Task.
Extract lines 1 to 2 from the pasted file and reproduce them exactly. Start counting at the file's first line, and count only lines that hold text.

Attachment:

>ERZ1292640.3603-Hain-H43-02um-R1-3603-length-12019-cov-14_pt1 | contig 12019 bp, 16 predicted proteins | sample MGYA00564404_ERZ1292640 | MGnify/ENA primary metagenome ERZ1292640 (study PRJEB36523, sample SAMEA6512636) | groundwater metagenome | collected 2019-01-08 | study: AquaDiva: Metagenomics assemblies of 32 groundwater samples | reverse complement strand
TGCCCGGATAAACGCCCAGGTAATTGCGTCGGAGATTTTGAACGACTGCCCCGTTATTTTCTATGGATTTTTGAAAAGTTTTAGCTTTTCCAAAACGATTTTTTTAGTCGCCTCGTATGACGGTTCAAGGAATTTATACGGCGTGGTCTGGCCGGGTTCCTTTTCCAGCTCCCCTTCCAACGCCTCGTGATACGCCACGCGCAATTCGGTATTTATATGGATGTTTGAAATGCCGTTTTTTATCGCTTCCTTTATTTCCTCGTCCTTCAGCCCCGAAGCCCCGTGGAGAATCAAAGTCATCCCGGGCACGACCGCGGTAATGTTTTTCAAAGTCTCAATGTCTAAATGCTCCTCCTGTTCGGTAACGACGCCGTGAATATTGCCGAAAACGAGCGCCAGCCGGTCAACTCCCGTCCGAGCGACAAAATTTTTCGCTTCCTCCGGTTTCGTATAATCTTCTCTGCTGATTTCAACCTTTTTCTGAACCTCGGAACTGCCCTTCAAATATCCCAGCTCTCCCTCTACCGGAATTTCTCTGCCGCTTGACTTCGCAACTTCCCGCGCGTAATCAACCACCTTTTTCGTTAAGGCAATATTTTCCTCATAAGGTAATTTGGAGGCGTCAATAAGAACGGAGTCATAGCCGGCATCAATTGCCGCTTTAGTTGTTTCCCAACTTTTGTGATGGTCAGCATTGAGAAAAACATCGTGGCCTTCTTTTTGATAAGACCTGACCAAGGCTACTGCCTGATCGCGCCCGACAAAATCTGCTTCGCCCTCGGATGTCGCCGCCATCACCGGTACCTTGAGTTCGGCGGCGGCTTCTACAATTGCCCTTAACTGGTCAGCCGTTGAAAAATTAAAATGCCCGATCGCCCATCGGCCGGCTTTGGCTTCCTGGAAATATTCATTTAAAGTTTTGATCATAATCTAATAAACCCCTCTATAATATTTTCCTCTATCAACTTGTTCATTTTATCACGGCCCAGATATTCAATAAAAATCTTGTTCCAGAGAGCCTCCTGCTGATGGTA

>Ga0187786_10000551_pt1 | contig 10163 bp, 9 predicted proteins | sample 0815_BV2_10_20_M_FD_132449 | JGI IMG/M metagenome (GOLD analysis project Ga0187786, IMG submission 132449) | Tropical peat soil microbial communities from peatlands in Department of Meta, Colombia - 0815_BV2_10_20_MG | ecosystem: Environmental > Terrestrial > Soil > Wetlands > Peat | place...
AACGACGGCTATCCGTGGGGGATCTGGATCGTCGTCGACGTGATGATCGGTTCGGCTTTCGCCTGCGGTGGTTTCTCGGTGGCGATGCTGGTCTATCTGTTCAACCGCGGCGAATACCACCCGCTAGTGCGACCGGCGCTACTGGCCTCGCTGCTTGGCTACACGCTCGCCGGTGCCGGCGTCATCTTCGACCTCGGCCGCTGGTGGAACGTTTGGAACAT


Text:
>ERZ1292640.3603-Hain-H43-02um-R1-3603-length-12019-cov-14_pt1 | contig 12019 bp, 16 predicted proteins | sample MGYA00564404_ERZ1292640 | MGnify/ENA primary metagenome ERZ1292640 (study PRJEB36523, sample SAMEA6512636) | groundwater metagenome | collected 2019-01-08 | study: AquaDiva: Metagenomics assemblies of 32 groundwater samples | reverse complement strand
TGCCCGGATAAACGCCCAGGTAATTGCGTCGGAGATTTTGAACGACTGCCCCGTTATTTTCTATGGATTTTTGAAAAGTTTTAGCTTTTCCAAAACGATTTTTTTAGTCGCCTCGTATGACGGTTCAAGGAATTTATACGGCGTGGTCTGGCCGGGTTCCTTTTCCAGCTCCCCTTCCAACGCCTCGTGATACGCCACGCGCAATTCGGTATTTATATGGATGTTTGAAATGCCGTTTTTTATCGCTTCCTTTATTTCCTCGTCCTTCAGCCCCGAAGCCCCGTGGAGAATCAAAGTCATCCCGGGCACGACCGCGGTAATGTTTTTCAAAGTCTCAATGTCTAAATGCTCCTCCTGTTCGGTAACGACGCCGTGAATATTGCCGAAAACGAGCGCCAGCCGGTCAACTCCCGTCCGAGCGACAAAATTTTTCGCTTCCTCCGGTTTCGTATAATCTTCTCTGCTGATTTCAACCTTTTTCTGAACCTCGGAACTGCCCTTCAAATATCCCAGCTCTCCCTCTACCGGAATTTCTCTGCCGCTTGACTTCGCAACTTCCCGCGCGTAATCAACCACCTTTTTCGTTAAGGCAATATTTTCCTCATAAGGTAATTTGGAGGCGTCAATAAGAACGGAGTCATAGCCGGCATCAATTGCCGCTTTAGTTGTTTCCCAACTTTTGTGATGGTCAGCATTGAGAAAAACATCGTGGCCTTCTTTTTGATAAGACCTGACCAAGGCTACTGCCTGATCGCGCCCGACAAAATCTGCTTCGCCCTCGGATGTCGCCGCCATCACCGGTACCTTGAGTTCGGCGGCGGCTTCTACAATTGCCCTTAACTGGTCAGCCGTTGAAAAATTAAAATGCCCGATCGCCCATCGGCCGGCTTTGGCTTCCTGGAAATATTCATTTAAAGTTTTGATCATAATCTAATAAACCCCTCTATAATATTTTCCTCTATCAACTTGTTCATTTTATCACGGCCCAGATATTCAATAAAAATCTTGTTCCAGAGAGCCTCCTGCTGATGGTA